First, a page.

Saturday, October 08, 2005

Meng-Fen Lin and Luc Chu

The Power of Volunteers: Effectiveness and Sustainability through Lessons Learned from OOPS

Meng-Fen Lin, University of Houston and Luc Chu, OOPS
Thursday, September 29, 2005, 11:00-11:45 am

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OOPS is an innovative Chinese localization project that uses a volunteer-based model which capitalizes on human generosity and social capital to translate and adopt OCW. Standing on the shoulders of the OCW giants such as MIT, Utah State University and John Hopkins, OOPS aims to break the language barriers and makes open educational materials more accessible to readers in the Great China Region (mainly China, Hong Kong and Taiwan.) The Internet may be one of the most important tools in bringing world knowledge into this region; however, language “remains a significant barrier discouraging users from venturing out farther into the cyberworld” (Liu, Day, Sun, & Wang, 2002). For example, only 9.3% of China’s Internet users visit English language web sites (CNNIC, 2005). In a different survey, when asked what language-based web site they most frequently visit in addition to those in Chinese, 33% of Taiwan’s Internet users indicated that they do not visit any other language-based web sites (, 2005). It is evident that language differences pose one of the biggest obstacles for knowledge sharing in today’s information age. OOPS is a bottom-up model to solve this problem.

OOPS Model

The distinguishing spirit of OOPS is the recruitment of volunteers from all disciplines and from all over the world to adopt courses and translate them. Launched in February 2004 with only two volunteers, OOPS has, to date, recruited over twelve hundred volunteers from fifteen countries and regions. Over forty courses are completely translated, with several hundred more on the way. OOPS uses an “adoption” strategy where volunteers self-select the course they want to “adopt” and translate. Once the translation is completed, a volunteer editor will edit the translation for grammar and spelling. If a content expert is available for the subject, the edited translation will then be reviewed for technical accuracy before being published online.

As a volunteer-based project, OOPS’ operations progress with both advantages and challenges. We will focus on some of the challenges and offer a range of possible solutions that seem to work for us.


Challenge #1: Effective utilization of volunteers OOPS has faced a major bottleneck in publishing translated materials online in a timely manner. Once a piece of translation is turned in, we have to locate a qualified and interested editor, coordinate the translator-editor dialogue to reach an agreed-upon version, recruit a reviewer, create two versions (traditional and simplified Chinese) of the files, including the recreation of PowerPoint or Word files, and then publish them online. This process requires a tremendous amount of collaborative work among many volunteers and can be quite time consuming. A delay in any step results in a delay in the process, which could be frustrating for the translator. How to better manage and utilize all available human resources is the first challenge we face in effectiveness.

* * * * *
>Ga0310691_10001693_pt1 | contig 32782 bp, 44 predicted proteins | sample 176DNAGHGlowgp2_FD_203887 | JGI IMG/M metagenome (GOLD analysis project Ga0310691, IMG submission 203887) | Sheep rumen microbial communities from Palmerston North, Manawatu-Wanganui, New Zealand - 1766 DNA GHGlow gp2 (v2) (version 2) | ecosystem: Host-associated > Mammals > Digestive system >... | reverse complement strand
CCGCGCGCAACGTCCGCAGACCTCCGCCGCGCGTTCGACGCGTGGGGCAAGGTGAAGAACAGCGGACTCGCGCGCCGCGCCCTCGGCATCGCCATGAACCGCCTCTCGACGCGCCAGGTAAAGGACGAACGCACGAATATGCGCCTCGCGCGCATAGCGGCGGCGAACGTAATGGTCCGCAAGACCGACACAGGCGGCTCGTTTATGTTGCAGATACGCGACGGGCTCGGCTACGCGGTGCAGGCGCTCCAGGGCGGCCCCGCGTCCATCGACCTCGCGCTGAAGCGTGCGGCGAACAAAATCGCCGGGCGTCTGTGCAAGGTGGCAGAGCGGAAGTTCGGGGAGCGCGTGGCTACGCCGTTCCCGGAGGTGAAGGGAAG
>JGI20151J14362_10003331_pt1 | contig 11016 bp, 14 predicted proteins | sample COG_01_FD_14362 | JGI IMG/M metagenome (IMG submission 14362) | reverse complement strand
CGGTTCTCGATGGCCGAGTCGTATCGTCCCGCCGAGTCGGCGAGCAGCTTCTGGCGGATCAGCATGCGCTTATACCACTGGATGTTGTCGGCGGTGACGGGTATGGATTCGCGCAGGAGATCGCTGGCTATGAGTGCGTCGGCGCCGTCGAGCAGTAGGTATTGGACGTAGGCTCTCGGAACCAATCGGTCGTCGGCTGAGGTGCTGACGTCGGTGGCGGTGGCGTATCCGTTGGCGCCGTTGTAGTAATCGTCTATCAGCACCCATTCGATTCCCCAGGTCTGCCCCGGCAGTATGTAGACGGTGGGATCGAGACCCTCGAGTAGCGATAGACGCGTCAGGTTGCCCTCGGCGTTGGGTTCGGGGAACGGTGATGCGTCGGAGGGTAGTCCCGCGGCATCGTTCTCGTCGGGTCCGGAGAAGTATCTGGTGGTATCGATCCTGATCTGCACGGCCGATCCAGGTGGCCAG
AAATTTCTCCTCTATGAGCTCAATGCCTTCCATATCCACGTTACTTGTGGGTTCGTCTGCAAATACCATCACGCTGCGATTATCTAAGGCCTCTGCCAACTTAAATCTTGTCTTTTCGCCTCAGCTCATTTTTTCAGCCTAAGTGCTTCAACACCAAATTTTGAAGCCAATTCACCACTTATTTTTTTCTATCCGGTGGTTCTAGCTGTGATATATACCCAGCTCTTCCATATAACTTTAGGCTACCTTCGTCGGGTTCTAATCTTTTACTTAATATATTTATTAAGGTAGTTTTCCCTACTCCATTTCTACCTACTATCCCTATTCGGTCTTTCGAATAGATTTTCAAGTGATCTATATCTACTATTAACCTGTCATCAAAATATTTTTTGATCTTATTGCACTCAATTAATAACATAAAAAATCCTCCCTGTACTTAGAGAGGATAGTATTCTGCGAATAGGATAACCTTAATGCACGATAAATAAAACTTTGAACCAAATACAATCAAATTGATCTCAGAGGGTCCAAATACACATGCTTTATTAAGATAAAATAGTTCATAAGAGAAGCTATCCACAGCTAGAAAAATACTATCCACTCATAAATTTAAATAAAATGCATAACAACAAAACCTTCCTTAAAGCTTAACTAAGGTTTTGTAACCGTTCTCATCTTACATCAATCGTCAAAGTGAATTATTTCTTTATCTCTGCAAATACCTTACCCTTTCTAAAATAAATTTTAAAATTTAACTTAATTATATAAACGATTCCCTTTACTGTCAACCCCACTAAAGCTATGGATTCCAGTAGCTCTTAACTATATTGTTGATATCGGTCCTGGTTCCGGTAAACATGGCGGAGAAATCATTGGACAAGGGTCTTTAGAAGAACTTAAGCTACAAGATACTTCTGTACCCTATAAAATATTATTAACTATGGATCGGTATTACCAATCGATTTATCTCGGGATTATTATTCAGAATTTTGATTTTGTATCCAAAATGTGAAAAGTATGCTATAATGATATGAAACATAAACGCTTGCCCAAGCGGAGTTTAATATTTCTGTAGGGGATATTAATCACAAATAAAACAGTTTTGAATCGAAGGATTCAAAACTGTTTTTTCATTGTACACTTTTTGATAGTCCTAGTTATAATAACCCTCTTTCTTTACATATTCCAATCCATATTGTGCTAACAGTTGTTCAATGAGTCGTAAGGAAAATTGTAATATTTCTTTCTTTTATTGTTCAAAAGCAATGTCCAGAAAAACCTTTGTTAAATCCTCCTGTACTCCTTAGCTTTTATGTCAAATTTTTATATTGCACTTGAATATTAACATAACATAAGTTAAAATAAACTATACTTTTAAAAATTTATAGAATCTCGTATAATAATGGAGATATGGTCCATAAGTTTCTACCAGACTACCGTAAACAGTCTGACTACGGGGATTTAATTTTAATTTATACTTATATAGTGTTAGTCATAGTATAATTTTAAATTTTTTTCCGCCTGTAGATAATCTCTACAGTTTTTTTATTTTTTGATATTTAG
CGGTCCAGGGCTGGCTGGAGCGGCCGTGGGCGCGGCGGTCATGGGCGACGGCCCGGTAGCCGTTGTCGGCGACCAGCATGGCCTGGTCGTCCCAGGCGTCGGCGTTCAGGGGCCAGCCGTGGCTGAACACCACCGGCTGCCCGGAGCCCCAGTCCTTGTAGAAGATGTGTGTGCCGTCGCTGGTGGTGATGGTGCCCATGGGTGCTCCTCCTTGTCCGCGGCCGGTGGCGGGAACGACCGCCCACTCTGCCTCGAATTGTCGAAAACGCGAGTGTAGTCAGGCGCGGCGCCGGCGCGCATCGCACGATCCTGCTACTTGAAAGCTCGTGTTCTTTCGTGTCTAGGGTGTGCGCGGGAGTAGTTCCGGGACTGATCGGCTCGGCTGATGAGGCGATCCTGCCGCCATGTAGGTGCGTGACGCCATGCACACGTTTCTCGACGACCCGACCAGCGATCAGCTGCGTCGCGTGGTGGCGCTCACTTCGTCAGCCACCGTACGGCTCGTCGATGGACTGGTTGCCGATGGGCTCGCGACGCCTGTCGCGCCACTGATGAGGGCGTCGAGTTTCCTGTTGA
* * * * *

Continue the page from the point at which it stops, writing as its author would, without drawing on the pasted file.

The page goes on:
Challenge #2: Effective lateral interactions among volunteers Volunteer interviews confirmed that many volunteers temporarily “leave” OOPS when they lack a task with which they could continue to be involved. They miss the interactions, both with the material, and also with other volunteers. While online postings seem to show that some volunteers want to interact with others in similar disciplines; others like to know who live in the same region. Volunteers’ lateral interactions could strengthen the OOPS community. Finding an effective way for volunteers to interact both inside and outside of OOPS is a longstanding challenge.

Challenge #3: Effective dissemination of project ideas To reach out to more volunteers and users, OOPS has undergone many dissemination efforts that include TV, newspaper, and radio as well as online media. Nevertheless, one of the biggest challenges we consistently battle is a public perception that this venture is “too good to be true.” Many people are suspicious about the motivation behind such a generous gesture and suspect OOPS of being an online scam for profit. OOPS sets a higher social and moral standard, asking people to donate their skills instead of money, but such a high standard seems to make the spreading of OOPS more problematic.

Possibility #1: Empower leaders and redistribute duties Because OOPS functions as a democratic community, it fosters emergent leaders. Leaders will naturally surface when the “doors are open” and members can step into roles as needs arise. In addition, empowering members to contribute at multiple levels enables the community to be problem solvers. Following are several ways in which OOPS has benefited from unique volunteer contributions: 1) the transcribing project was initiated and maintained by a volunteer, 2) the separate online forums, with subgroups by topics, for the mainland China readers, were initiated and maintained by a group of volunteers, and 3) the logo design and promotion effort was led by a volunteer who continues to oversee new design and marketing efforts.

Possibility #2: Foster local/regional subgroups